Kidney Diet Tips

8 Food Trends Made Kidney-Friendly: Part 2

Social media is ripe with new recipes and foods that have become trendy. In this post, we continue our list of recent food trends and how to make them more kidney-friendly. From cottage cheese ice cream to pasture-raised meat and eggs, there are many options for trying these trends while sticking to your kidney diet.

1. Cottage Cheese Ice Cream

You’ve probably heard of pairing cottage cheese with fruit, but have you seen the videos of people turning it into ice cream? This creamy, high-protein ice cream alternative is the newest viral dessert trend.

While cottage cheese contains moderate amounts of phosphorus and potassium, it is a great source of protein. However, try to find an unsalted or low-sodium version since regular cottage cheese can have up to 400 mg of sodium in one serving. To make cottage cheese ice cream, blend cottage cheese with your sweetener of choice (honey, maple syrup or any other liquid sweetener) and kidney-friendly flavoring options (such as strawberries or peanut butter), until smooth and creamy. Stir in any other toppings you would like, such as graham crackers, a few chocolate chips, etc. Scoop into a freezer-safe container and freeze for about four hours or until hard. Before eating, let it sit for 5 to 10 minutes to soften, then scoop it up. Yum!

2. Home-Grown Produce

With rising food costs and environmental concerns, many people are exploring growing their own produce at home. You don’t need a large plot of land to start your own fruit or vegetable garden. On social media, you’ll see creative ways to find and grow produce—from local community gardens to backyards, balconies and even rooftops and kitchen counters! Try some of these delicious, kidney-friendly recipes to serve up your fresh produce. Recipes to Try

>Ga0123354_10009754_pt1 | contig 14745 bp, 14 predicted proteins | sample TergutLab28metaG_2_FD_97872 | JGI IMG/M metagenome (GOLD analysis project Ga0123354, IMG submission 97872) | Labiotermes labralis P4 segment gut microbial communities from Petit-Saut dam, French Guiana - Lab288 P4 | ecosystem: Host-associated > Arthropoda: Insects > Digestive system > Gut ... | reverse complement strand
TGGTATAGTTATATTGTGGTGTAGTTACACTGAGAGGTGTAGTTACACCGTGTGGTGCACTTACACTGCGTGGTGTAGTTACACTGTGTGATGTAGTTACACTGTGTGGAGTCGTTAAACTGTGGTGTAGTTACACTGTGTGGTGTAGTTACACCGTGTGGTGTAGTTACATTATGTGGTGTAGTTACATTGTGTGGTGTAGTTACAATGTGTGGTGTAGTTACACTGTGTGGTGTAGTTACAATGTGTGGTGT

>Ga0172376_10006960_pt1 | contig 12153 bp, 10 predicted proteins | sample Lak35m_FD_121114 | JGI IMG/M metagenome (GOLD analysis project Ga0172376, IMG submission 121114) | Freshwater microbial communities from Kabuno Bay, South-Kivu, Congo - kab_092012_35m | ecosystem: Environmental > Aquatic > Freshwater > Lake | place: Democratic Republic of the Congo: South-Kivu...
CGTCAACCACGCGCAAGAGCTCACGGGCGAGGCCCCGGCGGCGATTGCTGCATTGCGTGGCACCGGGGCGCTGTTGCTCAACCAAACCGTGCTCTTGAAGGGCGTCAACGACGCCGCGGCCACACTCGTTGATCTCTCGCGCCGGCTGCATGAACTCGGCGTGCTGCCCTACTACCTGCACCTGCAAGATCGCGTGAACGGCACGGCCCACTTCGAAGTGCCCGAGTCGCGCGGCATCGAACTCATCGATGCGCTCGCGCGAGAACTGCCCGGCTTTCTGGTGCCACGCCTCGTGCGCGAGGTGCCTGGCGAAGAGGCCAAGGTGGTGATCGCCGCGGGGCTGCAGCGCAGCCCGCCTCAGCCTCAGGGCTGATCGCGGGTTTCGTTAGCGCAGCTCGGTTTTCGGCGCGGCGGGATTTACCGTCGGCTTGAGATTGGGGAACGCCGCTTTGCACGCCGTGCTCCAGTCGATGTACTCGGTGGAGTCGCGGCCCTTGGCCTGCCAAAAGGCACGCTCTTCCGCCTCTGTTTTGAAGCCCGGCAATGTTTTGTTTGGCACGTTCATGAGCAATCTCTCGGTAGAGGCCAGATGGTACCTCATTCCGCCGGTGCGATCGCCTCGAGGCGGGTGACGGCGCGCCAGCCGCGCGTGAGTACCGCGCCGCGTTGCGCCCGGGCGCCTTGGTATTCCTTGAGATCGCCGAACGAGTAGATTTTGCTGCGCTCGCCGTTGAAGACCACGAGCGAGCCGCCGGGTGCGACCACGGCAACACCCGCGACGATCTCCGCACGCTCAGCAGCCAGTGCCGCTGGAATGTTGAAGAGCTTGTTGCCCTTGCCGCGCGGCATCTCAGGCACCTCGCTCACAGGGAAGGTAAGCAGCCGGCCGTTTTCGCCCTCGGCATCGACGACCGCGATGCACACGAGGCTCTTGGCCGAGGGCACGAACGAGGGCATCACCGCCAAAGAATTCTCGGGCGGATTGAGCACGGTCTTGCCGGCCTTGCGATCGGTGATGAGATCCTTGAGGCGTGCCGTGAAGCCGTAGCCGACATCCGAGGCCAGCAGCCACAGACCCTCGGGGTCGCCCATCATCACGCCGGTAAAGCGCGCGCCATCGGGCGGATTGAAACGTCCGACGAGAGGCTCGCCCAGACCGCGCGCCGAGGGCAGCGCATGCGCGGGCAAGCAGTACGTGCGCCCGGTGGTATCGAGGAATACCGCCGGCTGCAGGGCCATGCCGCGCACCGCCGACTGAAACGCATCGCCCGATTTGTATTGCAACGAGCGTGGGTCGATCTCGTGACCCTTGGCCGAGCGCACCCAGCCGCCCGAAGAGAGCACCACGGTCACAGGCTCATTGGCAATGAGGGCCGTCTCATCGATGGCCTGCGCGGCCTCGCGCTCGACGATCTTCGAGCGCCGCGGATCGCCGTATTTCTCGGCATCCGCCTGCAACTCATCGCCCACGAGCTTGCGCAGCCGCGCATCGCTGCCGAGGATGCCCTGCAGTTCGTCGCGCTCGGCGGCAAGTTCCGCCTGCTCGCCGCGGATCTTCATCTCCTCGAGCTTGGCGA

Creamy Cucumber Salad

Chicken and Summer Vegetable Kebabs

Grilled Summer Squash

3. Pasture-Raised Meat, Eggs and Raw Milk

Just like many people are growing their own produce, some are also buying pasture-raised meat and eggs. Some people may report lower prices and better-tasting meats and eggs bought from local farmers compared to those from the grocery store, in their opinion. If your dietitian or doctor has told you to follow a high-protein diet, consider buying meat and eggs from a nearby farmer’s market or directly from a local farmer.

Raw milk—which has not been pasteurized to kill harmful bacteria—is controversial yet gaining popularity. Some describe it as easier to digest than pasteurized milk; others promote it as a source of gut-beneficial bacteria (probiotics). And some people simply prefer the taste and texture of raw milk compared to pasteurized milk. However, the Centers for Disease Control and Prevention (CDC) advises against drinking raw milk, especially for high-risk populations such as children, pregnant women or those with weakened immune systems. For more information, visit the CDC’s Raw Milk Questions and Answers page.

4. Non-Alcoholic Cocktails

Online content creators are adding fruits, herbs, spices and botanicals to juices, sodas and flavored waters to make bright, colorful alcohol-free beverages, often called “mocktails.” Served in everything from mason jars to elaborate glasses, these beverages are perfect for parties or if you just want to feel a little fancier at home. Many juices and mixers, such as orange juice, are high in potassium. Swap with a lower-potassium alternative such as cranberry, grape or pineapple juice. Recipes to Try

Ginger Apple Sparkler

Spooky Punch

Watermelon Summer Cooler

We hope these food trend alternatives are informative and help you feel more comfortable making healthy, kidney-friendly food choices.

Additional Kidney Diet Resources

Visit and explore these diet and nutrition resources:

DaVita Food Analyzer

DaVita Dining Out Guides

Today’s Kidney Diet Cookbooks

DaVita Kidney-Friendly Recipes

Diet and Nutrition Articles                                                                              

Diet and Nutrition Videos

Kidney Smart® Virtual Classes

DISCLAIMER: This article is for informational purposes only and is not a substitute for medical advice or treatment. Consult your physician and dietitian regarding your specific diagnosis, treatment, diet and health questions.

Natalie Sexton, MS, RDN, CSR, LD

Natalie Sexton, MS, RDN, CSR, LD

Natalie is a registered dietitian and Board Certified Specialist in Renal Nutrition. She has and continues to work in many different healthcare settings including acute care hospitals, LTACHs, nursing homes, private practice, wellness companies, outpatient clinics, research, and writing. She stays busy but loves all of her jobs! When she’s not working, she fills her time with family, friends, pets, gardening, crafting, reading, and learning new hobbies.